Saturday, June 28, 2008
See Food Diet
When I first came home from the hospital, I really struggled with what to eat. I had a green sheet from the dietician about non-constrictive diets, but since it covered everything from seeds in kiwi fruits to mastedons, I found it less than helpful.
And besides, I wasn't feeling in an entirely trusting mood given what they had offered up as "food" from the hospital kitchen. I don't know how trained people can look at what's on those trays without a deep sense of shame.
So what to do, what to do? My guts were struggling. I was taking steroids to reduce inflammation, so I started looking for the kinds of things people with celiac eat. If I was already producing too much mucous, maybe I should eat less gluten and dairy and more---well, more of what celiacs eat, whatever that would be.
The quest was on, and I tried really hard to balance proteins, carbs and soluble fibre. I ate every couple of hours (pathetically) so my stomach wouldn't fill up too much, and I ventured into new territory: goat cheese, quinoa, rice crackers. Rice for breakfast. Discovered that sushi and Chinese sticky rice were great, and mashed potatoes not so bad at 9 in the morning. One week I ate almost nothing but.
But I was falling over with hunger. I kept snacks on my bedside table, snacks in the fridge, snacks beside the bathtub. I have never cried very much at any stage of this cancer journey, but I sometimes sobbed with fatigue and hunger.
Got so bad I even tried the Boost-type fake food the hospital dietician had sent home. It had sort of awful connotations for me, because I once lived next door to a crack house, and I discovered that crack heads live on Ensure and throw the cans all down your back alley when you're not looking. But when you get hungry enough, you'll eat like an addict.
Bad mistake. That stuff might be chemically fortified to help, but my guts didn't want it inside and showed me in no uncertain terms what I could do with those cans.
It was my psychologist who introduced some sanity to all this. "Look, kiddo, you are thinking about this all wrong. In your state, nutrition isn't the point. You gotta get some calories into you."
"I thought that's what I was doing."
"Nope. First thing off, get some Ben and Jerrie's full fat ice cream. None of the diet stuff--get the richest you can find. Ice cream will digest in the high gut, so even if you have diaerrha 20 minutes later, you'll have got some cals into you already."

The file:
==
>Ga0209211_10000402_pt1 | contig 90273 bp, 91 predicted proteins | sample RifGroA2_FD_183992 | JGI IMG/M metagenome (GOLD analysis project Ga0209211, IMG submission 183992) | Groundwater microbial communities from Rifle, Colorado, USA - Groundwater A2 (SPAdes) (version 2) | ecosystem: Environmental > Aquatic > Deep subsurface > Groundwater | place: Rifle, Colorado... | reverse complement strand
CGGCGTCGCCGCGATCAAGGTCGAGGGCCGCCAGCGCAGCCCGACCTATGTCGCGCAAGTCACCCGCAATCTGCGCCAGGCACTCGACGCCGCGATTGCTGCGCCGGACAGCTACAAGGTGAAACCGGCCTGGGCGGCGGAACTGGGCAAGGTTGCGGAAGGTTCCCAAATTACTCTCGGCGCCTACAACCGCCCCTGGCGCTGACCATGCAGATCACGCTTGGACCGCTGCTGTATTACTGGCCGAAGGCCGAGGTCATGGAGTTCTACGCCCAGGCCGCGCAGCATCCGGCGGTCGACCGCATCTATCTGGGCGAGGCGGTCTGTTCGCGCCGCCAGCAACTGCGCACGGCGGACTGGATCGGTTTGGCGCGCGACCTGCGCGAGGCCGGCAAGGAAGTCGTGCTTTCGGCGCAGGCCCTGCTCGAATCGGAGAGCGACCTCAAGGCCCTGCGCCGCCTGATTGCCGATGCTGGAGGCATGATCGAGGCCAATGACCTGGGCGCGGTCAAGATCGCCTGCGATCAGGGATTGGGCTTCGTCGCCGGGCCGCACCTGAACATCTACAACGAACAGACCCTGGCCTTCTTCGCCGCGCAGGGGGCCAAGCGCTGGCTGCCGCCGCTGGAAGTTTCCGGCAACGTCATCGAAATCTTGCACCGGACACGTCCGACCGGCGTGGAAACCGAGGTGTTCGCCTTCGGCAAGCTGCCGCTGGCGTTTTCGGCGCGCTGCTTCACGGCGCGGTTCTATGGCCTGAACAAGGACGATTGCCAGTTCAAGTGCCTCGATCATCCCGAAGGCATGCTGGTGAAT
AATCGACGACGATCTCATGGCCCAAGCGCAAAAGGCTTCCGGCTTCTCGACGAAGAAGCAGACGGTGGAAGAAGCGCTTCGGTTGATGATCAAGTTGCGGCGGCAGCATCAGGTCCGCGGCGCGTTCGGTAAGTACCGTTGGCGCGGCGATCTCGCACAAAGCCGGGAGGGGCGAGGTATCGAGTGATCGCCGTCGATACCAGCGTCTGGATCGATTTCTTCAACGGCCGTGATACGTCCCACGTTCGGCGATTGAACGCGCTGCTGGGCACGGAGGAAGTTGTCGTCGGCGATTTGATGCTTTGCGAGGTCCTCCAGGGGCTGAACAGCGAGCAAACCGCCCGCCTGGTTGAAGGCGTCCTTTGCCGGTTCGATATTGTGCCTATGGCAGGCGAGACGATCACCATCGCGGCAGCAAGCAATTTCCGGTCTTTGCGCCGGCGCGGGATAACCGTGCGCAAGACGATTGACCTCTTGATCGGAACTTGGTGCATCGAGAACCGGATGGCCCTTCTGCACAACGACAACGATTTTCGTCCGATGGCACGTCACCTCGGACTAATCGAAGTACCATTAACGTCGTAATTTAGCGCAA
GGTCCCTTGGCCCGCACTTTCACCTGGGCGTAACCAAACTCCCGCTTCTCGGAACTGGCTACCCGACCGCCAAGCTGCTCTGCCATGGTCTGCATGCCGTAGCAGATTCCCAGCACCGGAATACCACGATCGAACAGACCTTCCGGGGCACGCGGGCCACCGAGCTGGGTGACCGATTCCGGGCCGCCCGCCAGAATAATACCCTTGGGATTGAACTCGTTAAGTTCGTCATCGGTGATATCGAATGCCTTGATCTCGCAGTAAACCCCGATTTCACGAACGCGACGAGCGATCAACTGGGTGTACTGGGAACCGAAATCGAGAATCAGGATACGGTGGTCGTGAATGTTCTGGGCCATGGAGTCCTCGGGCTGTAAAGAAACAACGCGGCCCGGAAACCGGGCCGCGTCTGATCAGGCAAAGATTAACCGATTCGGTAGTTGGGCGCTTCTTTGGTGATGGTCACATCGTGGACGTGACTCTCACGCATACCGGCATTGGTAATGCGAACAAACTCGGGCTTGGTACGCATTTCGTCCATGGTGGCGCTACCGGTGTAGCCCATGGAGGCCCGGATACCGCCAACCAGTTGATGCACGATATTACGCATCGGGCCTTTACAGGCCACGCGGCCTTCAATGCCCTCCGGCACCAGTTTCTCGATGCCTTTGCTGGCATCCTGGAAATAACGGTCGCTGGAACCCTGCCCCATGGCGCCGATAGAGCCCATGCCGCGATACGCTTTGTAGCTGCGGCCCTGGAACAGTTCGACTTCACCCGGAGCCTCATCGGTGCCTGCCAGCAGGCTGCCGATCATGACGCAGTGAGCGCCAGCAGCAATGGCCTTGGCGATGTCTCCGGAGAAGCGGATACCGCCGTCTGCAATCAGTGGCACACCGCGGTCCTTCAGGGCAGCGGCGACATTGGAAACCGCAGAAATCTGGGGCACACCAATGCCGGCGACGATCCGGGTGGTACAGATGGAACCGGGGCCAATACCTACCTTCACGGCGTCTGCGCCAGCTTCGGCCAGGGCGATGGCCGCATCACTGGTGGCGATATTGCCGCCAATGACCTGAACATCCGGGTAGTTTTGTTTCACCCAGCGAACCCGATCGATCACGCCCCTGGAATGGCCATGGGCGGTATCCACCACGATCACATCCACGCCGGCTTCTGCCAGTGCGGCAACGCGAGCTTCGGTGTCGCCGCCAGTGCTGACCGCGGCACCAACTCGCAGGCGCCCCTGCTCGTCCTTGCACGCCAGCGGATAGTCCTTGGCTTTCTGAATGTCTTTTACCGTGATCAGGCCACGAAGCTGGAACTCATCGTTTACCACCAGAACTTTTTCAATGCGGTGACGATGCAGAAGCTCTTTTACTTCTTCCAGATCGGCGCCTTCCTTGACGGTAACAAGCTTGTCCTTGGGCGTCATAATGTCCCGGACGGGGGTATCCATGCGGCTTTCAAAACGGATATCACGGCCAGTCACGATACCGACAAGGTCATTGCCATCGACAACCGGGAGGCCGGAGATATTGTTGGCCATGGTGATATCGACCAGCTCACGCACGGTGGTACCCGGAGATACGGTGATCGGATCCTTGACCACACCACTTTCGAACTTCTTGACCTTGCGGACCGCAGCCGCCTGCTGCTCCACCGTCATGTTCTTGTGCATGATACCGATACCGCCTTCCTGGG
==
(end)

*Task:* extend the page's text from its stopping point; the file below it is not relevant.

"Then start thinking French. Dollops of butter on your scrambled eggs. Put cream in. Gonna have a little cake? Forget the icing--put straight whipped cream on. Gravy. Just push those calories till you start feeling a little stronger."
I started hallucinating a barbeque burger--with cheese. Fat glistening on the top. Mayo. Potato wedges.
All of a sudden, life seemed possible again.
And I felt like a kid. See something I liked? I'd eat it. It was surprisingly easy to flip the bird at a life-time of dieting. I needed that fat.
Now, I have no idea about the physiological soundness of all this--but I do know that when I followed the cravings, I stopped crying. And I didn't eat only this stuff. I wanted meat and rice and little bits of veggies. Had 8 avocados in one week.
It was fun to munch on popsicles when I got tired of drinking incessant glasses of water. I wanted to go to the grocery store and load up on wicked things and see if some skinny minnie would look down over her bifocals at my cardiac central basket. I think I'll get some Cheerios.
And hey, I found out that the fastest way to restore electrolyte balances when you are dehydrated is chips and coke--the salt, potassium and sugar work like hot damn, and taste way better than Gatorade.
Found an article on a science blog from a 2003 issue of Gut. Gotta love that title! It suggests that people with colorectal cancer who eat a high fat diet after treatment actually live longer.